From an X’s and O’s standpoint? Well, we’ll see.
“Training camp is going to be really important for us as coaches to see how we think (everyone) fits. Is Wemby going to be a five, is he going to be a four, is he going to be a three? Is he going to play alongside Zach (Collins)? Are we gonna put him in the post?” Popovich asked excitedly. “If not, is he a perimeter player? Who does he fit best with out there? What should the rotations be? A lot of really cool questions we’ll get to answer.”
And those are cool questions. From the casual fan to the basketball nerd, or the coaching fraternity to the fraternity at your nearest college campus, there’s a level of excitement that stems from the deepest love of the sport — one that’s always searching for something new and different. Players at media day spoke about Wemby with a sense of awe, as if they couldn’t comprehend how a sport that has consumed their entire lives could be played this way by a person of that stature. They couldn’t explain it, except to say (on multiple occasions), “Y’all are gonna have a great time watching him.”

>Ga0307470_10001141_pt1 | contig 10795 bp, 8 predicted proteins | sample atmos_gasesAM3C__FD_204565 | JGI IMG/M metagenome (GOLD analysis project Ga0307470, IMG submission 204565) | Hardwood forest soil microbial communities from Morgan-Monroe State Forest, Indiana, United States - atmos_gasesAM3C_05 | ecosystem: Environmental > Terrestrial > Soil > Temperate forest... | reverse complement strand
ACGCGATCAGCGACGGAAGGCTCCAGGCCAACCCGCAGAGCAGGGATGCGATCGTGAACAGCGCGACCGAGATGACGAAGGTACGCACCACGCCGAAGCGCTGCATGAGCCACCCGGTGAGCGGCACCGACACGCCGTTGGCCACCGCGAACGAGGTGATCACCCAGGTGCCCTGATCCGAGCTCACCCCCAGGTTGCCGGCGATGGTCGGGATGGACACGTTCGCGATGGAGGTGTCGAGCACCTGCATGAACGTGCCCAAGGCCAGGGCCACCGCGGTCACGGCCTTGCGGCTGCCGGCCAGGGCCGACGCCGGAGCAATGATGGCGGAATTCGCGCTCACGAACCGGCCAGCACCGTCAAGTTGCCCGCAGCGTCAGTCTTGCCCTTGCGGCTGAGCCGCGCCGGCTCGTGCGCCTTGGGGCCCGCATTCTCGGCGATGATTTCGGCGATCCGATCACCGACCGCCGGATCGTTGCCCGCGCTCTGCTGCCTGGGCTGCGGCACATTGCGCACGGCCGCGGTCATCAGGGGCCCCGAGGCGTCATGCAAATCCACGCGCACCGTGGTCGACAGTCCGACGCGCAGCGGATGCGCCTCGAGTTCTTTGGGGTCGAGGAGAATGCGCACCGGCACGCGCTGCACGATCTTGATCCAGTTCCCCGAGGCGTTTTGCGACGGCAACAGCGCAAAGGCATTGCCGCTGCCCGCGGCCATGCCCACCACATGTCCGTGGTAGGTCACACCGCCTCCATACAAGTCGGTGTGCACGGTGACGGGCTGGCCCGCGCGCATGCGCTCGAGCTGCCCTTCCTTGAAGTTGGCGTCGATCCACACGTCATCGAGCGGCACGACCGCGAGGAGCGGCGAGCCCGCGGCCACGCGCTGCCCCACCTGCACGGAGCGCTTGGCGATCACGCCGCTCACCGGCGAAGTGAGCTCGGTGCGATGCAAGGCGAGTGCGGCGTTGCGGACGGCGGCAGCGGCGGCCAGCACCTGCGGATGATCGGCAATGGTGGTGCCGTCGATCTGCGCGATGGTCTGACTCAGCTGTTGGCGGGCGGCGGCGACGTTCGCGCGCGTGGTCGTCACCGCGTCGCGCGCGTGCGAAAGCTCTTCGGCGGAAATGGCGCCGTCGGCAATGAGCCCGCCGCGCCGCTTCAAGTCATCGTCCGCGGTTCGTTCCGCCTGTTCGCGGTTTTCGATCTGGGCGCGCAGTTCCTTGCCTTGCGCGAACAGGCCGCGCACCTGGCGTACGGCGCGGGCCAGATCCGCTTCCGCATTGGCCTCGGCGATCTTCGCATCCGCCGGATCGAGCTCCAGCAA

A year removed from setting out on a campaign they knew would be difficult for everyone from the players to the fans, the Spurs seem ready to release some pent-up energy. And with Wembanyama in tow, they’re about to do so with the reward they sought in exchange for a season of struggle.
Only the basketball gods can stop them now, and fortunately for San Antonio, Popovich has made it a point to pay homage even when his team’s wounds were self-inflicted. If those higher powers were watching, they’d know it was all for the best.